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It has been a truly terrible year for celebrities -A tribute to the stars we lost in 2016

Stefan Andrews

It is beyond any doubt that all of us will remember 2016 as a year that took away the lives of so many dearly beloved celebrities, without whom the world will never be the same again.

We at Vintage News were continually shocked and saddened upon receiving any of the heart-breaking stories. Therefore, we wish to pay one final tribute to all these glorious icons that were lost during the course of the past year.

On January 10th, 2016, just two days after his 69th birthday and the release of what would turn out to be his last album, Lazarus, we bade farewell to David Bowie. Clearly, Lazarus was written as his swan song and his way of saying goodbye to his fans, friends, family and our planet.

A few days later, on January 14th, Harry Potter fans cried when they heard of the death of actor Alan Rickman, famous for his memorable role of Severus Snape. Alongside his work in the Harry Potter series, Rickman left behind a body of work respected across the film industry. He too was aged 69.

In February, we parted with the American novelist Harper Lee, widely known for her novel, To Kill a Mockingbird, published in 1960. The book is continually featured in many top 100 all-time best novels list. Lee was aged 89.

Then, on April 21st, we had to say our final goodbyes to yet another music legend. Prince, with his wonderful music and flamboyant stage presence, passed away, aged 57.

On June 3rd, one of the greatest boxers of all time, Muhammad Ali, died aged 74. Two weeks later, we also lost Anton Yelchin. Only 27, Yelchin lost his life in a bizarre car accident. The young actor played Pavel Chekov in the Star Trek reboot series and was surely headed for more success and fame before his tragic death.

August was the month when we lost two more casualties of 2016. First, with English actor and musician Kenny Baker, best known for portraying the character R2-D2 in the Star Wars movies. Then, at the end of the month, Gene Wilder died, most memorable for his role as Willy Wonka, a portrayal that will always remain a defining image of many childhoods.

Our hearts ached at the beginning of November when the great Leonard Cohen died at age 82. A statement on his Facebook page read: “It is with profound sorrow we report that legendary poet, songwriter, and artist, Leonard Cohen has passed away. We have lost one of music’s most revered and prolific visionaries.”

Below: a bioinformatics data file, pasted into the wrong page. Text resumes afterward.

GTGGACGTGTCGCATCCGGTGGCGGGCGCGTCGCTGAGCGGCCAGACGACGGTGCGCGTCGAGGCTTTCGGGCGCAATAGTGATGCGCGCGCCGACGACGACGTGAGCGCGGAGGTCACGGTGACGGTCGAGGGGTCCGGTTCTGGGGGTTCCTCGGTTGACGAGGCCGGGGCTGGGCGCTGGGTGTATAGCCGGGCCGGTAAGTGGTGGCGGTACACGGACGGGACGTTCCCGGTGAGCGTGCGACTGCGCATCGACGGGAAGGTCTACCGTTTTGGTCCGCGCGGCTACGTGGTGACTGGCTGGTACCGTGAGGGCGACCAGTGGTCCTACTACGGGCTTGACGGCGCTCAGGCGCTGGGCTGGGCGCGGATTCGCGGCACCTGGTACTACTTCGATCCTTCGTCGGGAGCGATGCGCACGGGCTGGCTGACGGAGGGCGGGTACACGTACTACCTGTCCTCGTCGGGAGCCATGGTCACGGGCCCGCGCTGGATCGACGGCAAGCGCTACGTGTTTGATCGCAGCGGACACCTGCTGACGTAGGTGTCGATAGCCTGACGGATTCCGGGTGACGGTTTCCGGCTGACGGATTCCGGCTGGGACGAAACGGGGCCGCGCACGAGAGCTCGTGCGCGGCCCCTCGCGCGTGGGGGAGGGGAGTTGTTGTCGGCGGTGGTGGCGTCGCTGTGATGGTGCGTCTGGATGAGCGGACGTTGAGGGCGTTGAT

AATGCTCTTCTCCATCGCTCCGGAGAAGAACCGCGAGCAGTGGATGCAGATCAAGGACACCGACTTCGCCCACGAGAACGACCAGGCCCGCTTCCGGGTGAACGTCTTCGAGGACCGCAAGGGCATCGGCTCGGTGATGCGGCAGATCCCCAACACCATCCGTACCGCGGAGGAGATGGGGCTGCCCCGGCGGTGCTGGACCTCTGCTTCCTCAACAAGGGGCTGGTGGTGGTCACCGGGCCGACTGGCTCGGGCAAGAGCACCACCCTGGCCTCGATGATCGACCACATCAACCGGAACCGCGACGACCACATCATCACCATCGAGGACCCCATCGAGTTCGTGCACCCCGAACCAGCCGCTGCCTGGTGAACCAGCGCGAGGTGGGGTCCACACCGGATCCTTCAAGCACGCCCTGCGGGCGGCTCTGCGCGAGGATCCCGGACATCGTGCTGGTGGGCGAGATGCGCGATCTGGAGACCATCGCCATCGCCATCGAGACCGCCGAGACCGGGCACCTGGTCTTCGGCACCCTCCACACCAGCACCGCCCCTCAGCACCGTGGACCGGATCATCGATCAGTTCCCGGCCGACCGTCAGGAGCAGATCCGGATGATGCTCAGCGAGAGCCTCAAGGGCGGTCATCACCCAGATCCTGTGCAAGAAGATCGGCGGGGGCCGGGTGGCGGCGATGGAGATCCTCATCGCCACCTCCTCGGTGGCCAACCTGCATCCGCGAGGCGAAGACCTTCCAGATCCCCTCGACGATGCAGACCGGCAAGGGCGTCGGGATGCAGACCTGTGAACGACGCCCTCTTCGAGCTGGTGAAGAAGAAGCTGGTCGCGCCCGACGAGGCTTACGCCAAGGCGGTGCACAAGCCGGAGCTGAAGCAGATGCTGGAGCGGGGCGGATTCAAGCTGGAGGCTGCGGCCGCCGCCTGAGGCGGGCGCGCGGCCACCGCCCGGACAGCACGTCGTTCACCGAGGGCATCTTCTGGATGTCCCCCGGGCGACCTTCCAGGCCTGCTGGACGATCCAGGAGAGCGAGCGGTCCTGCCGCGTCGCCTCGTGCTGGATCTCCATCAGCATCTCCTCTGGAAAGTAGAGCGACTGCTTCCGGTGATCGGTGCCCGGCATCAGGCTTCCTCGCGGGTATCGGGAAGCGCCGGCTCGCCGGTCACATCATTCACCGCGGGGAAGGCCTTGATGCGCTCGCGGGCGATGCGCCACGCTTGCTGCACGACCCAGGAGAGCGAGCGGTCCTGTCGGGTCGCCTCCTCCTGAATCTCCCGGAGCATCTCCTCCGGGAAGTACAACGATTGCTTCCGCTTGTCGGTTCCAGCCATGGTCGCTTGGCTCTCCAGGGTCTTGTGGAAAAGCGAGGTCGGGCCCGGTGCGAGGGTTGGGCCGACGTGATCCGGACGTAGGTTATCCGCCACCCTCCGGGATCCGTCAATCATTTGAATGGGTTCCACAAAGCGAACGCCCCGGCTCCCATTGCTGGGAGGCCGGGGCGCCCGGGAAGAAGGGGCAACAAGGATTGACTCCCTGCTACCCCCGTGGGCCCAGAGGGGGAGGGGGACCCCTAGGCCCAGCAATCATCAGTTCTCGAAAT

Following Cohen came the loss of Fidel Castro. Maybe not a celebrity in the same sense as the other people in this tribute, but the Cuban revolutionary and politician can undoubtedly claim the status of icon and inspiration for many generations of radicals.

If that was not enough, December proved 2016 to be a merciless year right up to its very last days. 18th December marked the date when iconic Hollywood star Zsa Zsa Gabor, passed away, aged 99. Gabor will remain as one of the most extravagant and glamorous personalities in the history of Hollywood. She starred in many classic movies such as We’re Not Married! and Moulin Rouge.

Then, Last Christmas never sounded so sad or tragic as we heard of the death of British pop icon and champion of gay rights, George Michael. He passed away on Christmas Day, aged 53.

Read another story from us: Goodbye, fierce Princess: A tribute to Carrie Fisher, talented actress, writer, warrior and an inspiration to people of all ages

And just when we thought we are finished with all the sad news for 2016, a great disruption within the Force took place. Millions expressed their shock and paid their tributes as Carrie Fisher, the fierce and noble woman best known for her unforgettable portrayal of warrior-princess Leia Organa in Star Wars, passed away after suffering a major heart attack.

We will certainly remember 2016 as a year of great loss. Let’s hope for less tragic news in 2017.

Stefan Andrews

Stefan is a freelance writer and a regular contributor to The Vintage News. He is a graduate in Literature. He also runs a blog – This City Knows.